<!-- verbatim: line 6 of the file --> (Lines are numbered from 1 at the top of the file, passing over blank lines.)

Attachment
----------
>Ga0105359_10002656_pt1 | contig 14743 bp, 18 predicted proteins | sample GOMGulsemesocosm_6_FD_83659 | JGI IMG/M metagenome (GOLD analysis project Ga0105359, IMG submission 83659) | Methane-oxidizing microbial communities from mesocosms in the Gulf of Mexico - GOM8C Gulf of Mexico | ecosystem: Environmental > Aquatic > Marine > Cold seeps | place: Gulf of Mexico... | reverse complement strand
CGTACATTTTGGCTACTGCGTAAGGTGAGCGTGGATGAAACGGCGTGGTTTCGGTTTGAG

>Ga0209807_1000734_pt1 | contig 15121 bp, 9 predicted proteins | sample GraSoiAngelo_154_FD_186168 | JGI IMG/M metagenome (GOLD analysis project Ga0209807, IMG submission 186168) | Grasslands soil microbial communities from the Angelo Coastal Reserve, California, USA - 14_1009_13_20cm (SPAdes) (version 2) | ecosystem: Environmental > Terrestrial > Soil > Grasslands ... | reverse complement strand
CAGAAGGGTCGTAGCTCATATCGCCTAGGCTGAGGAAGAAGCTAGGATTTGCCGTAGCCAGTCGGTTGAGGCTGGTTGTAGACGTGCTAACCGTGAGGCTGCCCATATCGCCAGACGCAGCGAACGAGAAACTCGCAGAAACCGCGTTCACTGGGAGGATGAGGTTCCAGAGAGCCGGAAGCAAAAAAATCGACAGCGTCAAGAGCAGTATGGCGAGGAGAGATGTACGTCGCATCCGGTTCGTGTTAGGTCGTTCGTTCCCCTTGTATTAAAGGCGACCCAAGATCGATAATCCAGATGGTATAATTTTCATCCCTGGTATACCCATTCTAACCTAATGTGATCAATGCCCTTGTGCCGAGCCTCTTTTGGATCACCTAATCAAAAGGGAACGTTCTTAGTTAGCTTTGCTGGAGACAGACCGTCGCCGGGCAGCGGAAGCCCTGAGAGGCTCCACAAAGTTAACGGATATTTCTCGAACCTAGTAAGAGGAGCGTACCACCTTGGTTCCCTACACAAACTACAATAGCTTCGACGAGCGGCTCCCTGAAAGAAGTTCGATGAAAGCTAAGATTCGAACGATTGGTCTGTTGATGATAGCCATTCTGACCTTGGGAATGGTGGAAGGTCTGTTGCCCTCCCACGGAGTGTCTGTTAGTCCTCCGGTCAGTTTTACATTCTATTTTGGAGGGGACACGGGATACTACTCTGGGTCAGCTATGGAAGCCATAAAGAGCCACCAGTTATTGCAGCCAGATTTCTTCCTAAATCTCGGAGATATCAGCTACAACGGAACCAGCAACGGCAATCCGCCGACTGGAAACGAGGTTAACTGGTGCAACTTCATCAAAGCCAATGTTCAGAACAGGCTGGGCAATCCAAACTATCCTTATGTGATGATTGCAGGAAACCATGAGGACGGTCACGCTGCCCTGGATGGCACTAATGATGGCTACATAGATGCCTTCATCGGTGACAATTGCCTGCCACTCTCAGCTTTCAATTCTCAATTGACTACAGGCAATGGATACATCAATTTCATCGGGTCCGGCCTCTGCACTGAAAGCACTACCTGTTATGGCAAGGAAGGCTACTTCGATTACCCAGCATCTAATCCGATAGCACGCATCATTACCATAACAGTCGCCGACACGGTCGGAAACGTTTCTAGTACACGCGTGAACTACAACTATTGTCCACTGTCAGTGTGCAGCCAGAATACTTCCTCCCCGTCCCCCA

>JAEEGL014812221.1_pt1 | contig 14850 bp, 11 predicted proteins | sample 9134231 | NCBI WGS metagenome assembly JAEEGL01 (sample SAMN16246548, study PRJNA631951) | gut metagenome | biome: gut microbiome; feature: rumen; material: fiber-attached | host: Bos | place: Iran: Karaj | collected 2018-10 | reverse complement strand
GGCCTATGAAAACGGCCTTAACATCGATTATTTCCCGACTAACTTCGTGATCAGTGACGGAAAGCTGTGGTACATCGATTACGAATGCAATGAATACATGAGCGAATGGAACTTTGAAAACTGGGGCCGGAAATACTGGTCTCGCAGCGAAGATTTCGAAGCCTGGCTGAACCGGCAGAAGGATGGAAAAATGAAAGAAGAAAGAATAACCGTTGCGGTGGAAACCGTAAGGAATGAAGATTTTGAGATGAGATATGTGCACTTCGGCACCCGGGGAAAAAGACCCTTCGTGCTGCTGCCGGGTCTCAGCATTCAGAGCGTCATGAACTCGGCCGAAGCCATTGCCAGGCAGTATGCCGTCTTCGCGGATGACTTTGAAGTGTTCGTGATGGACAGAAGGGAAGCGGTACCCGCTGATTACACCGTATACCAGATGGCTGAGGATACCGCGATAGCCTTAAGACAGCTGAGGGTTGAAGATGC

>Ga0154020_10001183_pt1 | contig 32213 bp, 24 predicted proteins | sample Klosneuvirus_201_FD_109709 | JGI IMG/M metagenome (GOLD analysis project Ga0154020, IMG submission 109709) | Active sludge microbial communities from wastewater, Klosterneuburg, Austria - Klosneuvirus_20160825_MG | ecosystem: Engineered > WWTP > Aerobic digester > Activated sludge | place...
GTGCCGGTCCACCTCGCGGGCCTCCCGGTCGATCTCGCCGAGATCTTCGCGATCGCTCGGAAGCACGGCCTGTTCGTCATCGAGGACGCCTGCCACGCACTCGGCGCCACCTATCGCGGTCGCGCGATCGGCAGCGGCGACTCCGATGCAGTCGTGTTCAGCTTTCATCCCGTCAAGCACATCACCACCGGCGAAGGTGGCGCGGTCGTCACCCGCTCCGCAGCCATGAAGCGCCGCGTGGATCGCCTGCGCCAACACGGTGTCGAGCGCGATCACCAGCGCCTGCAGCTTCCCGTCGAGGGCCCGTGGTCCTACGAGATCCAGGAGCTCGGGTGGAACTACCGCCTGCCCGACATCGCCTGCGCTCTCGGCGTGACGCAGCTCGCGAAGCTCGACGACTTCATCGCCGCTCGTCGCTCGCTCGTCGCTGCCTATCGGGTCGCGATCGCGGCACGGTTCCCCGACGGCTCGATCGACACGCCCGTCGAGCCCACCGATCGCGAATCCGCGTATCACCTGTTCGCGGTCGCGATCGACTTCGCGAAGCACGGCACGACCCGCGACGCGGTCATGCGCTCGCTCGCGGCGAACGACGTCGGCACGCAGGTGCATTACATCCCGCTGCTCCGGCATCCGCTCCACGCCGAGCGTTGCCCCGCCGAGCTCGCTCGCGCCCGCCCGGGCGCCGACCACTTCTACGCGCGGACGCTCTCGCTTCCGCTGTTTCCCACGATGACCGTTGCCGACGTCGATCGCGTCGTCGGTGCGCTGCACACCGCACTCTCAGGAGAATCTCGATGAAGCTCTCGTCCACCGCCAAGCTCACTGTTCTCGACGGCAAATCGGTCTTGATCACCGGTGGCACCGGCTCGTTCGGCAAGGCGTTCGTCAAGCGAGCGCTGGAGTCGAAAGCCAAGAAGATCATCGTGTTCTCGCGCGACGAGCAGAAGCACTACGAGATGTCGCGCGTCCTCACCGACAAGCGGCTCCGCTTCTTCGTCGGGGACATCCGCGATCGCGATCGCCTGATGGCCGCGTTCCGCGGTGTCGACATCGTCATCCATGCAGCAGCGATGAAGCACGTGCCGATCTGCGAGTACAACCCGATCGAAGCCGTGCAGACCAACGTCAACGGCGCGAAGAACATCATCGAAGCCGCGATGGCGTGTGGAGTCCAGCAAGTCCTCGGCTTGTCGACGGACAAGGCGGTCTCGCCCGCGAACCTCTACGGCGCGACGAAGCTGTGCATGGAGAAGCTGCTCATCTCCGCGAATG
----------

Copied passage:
GGCCTATGAAAACGGCCTTAACATCGATTATTTCCCGACTAACTTCGTGATCAGTGACGGAAAGCTGTGGTACATCGATTACGAATGCAATGAATACATGAGCGAATGGAACTTTGAAAACTGGGGCCGGAAATACTGGTCTCGCAGCGAAGATTTCGAAGCCTGGCTGAACCGGCAGAAGGATGGAAAAATGAAAGAAGAAAGAATAACCGTTGCGGTGGAAACCGTAAGGAATGAAGATTTTGAGATGAGATATGTGCACTTCGGCACCCGGGGAAAAAGACCCTTCGTGCTGCTGCCGGGTCTCAGCATTCAGAGCGTCATGAACTCGGCCGAAGCCATTGCCAGGCAGTATGCCGTCTTCGCGGATGACTTTGAAGTGTTCGTGATGGACAGAAGGGAAGCGGTACCCGCTGATTACACCGTATACCAGATGGCTGAGGATACCGCGATAGCCTTAAGACAGCTGAGGGTTGAAGATGC